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“Between you and me there is something, but it is neither sensible nor intelligible. There, however, always exists…”-Braille points on my recent piece.

Around us, there always exists space. We are embraced by space as well as making space by our body’s movement and relationship with other beings. At the core of my work, I am fascinated by the questions of how space is formed around beings and what meaning the space takes on. I am also intrigued by visualization of it as a signifier. To respond to this, I have been approaching my project in two ways.

One is to visualize microscopic space and structure inside our body, such as blood vessels and the profile of our bones in the way of magnification, based on my interest in emerging science, nanotechnology. For my piece the organ, which was a part of our body, is deliberately extracted from our body as a whole, reconfigured as another new entity, and set on new context for redefining its presence and value, like our being on our rapidly changing society.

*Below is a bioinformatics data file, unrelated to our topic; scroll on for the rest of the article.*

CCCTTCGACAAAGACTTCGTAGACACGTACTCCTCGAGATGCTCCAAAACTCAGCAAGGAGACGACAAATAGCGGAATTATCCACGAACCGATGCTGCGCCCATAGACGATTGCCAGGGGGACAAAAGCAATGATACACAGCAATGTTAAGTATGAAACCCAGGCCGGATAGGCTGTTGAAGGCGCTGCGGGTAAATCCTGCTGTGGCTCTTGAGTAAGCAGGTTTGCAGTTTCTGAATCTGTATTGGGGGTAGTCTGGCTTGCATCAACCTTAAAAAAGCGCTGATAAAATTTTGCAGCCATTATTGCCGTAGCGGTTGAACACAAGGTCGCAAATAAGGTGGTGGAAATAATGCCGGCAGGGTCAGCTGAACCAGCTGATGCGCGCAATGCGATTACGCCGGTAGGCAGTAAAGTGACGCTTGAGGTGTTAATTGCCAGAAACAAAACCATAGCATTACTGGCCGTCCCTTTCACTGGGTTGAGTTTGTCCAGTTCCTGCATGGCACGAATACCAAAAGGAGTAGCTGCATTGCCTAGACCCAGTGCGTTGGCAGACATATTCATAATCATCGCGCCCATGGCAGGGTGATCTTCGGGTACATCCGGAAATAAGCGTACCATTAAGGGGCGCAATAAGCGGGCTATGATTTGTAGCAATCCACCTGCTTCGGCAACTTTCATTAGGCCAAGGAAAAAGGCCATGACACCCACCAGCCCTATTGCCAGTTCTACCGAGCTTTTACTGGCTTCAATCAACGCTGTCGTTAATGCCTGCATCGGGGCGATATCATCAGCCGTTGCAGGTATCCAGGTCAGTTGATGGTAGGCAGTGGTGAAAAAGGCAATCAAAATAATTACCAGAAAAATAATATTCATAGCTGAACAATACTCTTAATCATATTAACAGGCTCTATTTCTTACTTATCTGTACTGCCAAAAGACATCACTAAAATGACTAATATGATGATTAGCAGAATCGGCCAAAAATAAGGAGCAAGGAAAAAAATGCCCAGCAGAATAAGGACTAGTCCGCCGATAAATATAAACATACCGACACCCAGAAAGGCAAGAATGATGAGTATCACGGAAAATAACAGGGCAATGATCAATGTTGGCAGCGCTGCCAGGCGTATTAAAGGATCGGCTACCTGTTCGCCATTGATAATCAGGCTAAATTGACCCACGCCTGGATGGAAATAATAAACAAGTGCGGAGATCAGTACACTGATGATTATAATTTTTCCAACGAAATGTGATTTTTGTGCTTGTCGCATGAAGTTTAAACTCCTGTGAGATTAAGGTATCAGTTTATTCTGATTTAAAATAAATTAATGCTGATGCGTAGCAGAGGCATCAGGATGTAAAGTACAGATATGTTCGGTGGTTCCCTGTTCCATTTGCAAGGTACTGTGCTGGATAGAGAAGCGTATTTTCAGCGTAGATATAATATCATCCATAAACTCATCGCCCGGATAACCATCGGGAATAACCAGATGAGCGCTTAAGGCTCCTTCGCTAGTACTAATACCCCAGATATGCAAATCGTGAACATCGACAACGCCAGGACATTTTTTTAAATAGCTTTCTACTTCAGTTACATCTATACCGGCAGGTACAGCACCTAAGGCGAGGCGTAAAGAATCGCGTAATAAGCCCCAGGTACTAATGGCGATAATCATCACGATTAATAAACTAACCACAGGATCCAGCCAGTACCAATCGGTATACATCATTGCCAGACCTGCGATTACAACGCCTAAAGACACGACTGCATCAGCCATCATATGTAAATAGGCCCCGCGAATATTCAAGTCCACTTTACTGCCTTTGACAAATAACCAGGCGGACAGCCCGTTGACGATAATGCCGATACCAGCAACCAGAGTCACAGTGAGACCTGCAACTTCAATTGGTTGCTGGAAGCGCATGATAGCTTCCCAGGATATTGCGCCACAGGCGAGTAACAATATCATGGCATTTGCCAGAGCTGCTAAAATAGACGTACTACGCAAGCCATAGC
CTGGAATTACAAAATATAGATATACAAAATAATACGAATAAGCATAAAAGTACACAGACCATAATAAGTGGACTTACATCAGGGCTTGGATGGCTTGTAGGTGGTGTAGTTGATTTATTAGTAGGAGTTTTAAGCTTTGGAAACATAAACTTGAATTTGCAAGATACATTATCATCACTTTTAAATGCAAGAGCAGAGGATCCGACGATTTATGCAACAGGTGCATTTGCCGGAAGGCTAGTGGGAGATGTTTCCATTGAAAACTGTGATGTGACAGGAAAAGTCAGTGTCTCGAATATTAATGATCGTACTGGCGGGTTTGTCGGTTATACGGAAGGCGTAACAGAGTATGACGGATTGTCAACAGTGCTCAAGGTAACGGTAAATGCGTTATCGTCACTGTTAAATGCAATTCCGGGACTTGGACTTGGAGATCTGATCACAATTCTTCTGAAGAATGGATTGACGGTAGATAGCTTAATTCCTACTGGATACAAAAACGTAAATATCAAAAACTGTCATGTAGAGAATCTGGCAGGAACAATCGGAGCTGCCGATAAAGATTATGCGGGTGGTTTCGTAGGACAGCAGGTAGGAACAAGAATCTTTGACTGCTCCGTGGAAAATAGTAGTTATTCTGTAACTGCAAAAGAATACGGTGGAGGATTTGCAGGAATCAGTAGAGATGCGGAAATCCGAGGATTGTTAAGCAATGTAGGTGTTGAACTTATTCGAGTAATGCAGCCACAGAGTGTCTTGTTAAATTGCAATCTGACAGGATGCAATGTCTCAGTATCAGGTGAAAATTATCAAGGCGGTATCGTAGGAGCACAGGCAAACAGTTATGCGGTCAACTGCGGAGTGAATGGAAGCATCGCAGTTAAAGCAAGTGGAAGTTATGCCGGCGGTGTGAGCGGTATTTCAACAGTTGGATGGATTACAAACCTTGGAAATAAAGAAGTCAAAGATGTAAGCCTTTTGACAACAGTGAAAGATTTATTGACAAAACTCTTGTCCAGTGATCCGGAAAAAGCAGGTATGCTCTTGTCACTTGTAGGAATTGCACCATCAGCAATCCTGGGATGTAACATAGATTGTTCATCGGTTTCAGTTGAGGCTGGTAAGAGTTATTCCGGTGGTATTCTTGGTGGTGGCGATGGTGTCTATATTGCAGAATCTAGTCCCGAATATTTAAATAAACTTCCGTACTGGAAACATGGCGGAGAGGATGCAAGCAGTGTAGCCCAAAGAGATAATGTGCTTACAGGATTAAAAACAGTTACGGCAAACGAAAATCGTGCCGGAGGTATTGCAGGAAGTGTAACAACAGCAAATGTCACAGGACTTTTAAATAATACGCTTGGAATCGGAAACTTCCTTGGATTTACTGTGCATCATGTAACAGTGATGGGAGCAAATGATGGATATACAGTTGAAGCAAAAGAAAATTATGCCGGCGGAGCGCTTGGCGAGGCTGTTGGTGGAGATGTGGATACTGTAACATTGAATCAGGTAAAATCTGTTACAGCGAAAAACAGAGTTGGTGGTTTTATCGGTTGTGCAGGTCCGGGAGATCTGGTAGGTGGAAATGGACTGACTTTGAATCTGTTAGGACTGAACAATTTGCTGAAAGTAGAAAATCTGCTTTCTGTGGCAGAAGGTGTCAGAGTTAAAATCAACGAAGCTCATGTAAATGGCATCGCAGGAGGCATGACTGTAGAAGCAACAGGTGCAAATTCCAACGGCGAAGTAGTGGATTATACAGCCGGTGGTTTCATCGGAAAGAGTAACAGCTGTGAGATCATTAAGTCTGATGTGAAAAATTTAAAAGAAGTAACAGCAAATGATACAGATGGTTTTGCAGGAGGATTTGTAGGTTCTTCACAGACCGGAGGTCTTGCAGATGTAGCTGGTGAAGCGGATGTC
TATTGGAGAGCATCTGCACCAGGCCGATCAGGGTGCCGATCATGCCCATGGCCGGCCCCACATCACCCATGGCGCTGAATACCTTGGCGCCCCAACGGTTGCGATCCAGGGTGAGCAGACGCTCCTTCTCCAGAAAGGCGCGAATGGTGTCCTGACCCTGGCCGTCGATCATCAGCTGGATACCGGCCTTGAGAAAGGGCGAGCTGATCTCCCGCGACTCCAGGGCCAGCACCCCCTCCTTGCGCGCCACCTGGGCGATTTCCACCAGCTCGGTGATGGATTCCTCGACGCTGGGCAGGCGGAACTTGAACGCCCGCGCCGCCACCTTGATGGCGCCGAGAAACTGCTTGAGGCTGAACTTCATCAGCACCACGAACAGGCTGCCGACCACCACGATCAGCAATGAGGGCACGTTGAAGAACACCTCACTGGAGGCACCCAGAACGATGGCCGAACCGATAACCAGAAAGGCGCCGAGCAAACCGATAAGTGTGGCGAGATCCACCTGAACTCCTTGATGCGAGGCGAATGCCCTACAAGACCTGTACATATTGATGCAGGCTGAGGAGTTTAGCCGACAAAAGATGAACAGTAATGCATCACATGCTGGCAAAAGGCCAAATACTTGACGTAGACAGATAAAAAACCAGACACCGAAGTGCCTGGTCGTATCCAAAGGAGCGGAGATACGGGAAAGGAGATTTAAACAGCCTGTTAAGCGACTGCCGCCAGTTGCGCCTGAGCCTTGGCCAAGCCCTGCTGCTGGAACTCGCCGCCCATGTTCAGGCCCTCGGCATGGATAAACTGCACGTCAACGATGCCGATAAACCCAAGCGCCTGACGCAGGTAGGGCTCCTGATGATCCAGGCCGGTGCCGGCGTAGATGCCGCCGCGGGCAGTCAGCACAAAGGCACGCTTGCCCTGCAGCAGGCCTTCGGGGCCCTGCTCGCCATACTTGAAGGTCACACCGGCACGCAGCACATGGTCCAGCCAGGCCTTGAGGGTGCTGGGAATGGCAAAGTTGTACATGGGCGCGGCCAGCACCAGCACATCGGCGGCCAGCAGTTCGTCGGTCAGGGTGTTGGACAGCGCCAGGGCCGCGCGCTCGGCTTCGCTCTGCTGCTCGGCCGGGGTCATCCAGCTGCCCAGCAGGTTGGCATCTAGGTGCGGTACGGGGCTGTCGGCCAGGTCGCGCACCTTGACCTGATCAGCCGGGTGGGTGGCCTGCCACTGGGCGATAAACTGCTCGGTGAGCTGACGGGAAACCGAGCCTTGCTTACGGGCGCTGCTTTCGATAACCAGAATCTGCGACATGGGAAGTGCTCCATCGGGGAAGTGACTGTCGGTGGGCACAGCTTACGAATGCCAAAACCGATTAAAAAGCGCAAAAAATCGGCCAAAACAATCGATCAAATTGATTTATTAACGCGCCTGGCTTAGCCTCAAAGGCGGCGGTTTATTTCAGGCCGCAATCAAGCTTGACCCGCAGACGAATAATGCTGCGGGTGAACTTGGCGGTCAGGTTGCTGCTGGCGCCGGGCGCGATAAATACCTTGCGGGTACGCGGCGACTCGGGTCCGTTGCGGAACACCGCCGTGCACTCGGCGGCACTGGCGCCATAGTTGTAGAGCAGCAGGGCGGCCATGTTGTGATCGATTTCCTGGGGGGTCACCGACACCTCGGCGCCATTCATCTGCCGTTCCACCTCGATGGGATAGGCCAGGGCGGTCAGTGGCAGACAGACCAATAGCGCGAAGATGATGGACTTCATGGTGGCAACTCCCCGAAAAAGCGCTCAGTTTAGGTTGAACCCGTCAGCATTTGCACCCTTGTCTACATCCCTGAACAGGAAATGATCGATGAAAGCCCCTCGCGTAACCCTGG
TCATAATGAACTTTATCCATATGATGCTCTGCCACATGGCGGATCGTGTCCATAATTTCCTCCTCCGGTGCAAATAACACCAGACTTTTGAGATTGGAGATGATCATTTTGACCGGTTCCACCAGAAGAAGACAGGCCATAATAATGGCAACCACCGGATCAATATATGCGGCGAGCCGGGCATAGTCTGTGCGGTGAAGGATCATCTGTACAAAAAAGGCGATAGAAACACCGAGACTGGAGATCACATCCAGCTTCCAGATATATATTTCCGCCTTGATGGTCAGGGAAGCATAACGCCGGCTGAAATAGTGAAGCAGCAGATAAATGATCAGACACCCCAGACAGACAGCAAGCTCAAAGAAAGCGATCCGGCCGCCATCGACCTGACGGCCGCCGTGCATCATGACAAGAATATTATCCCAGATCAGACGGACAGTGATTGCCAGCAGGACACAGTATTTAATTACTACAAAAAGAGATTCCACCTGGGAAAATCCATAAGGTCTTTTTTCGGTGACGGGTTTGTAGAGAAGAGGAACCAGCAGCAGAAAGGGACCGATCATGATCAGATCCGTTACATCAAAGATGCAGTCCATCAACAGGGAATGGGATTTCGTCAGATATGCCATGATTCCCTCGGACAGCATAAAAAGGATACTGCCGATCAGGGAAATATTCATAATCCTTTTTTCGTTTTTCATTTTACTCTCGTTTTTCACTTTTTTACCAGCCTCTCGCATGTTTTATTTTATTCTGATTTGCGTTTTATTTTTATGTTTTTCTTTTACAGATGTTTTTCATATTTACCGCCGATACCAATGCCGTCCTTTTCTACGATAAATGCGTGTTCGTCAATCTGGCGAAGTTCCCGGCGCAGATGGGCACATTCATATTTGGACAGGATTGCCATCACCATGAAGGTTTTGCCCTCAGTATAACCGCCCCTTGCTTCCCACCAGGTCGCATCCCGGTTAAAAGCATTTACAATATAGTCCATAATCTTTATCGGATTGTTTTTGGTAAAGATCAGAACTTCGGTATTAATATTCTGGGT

Another is to incorporate the emotional experience concealed in our daily relationship with myself or others by molding positive volume from the emptiness captured by the intimate, sensitive contact of our hand(s) with beings. These pieces reflect ephemeral, confidential rapport with certain beings, and a kind of pure communication, that is none spoken. And the intangible, unpredictable space can be redefined as tangible with specific significance.

I think that digital technologies, such as CAD/CAM, rapid prototyping, reverse engineering, etc, are manifestations of this era in abstracting crafts and arts. This technology has transformed the way I think, design, produce and consume objects. Through the promotion of technology, I believe we can explore and expand the potentiality of crafts in current and developing eras. “Art has always been bound up with technology, and artists have always been among the first to adopt new technologies as they emerge”1

My passion is to explore spatial relations with beings and produce my own vision and potentiality of the beings. This appears to be ambiguous and fugitive, for it seems to be far from our daily lives and hard to perceive it, but there it has always existed. I am striving to express these invisible presences and communicate indescribable emotions, and to encourage the audience to perceive this reality and experience more palpably.


1. Mark Tribe, in the foreword of  “The Language of New Media” by Lev Manovich, MIT Press, 2001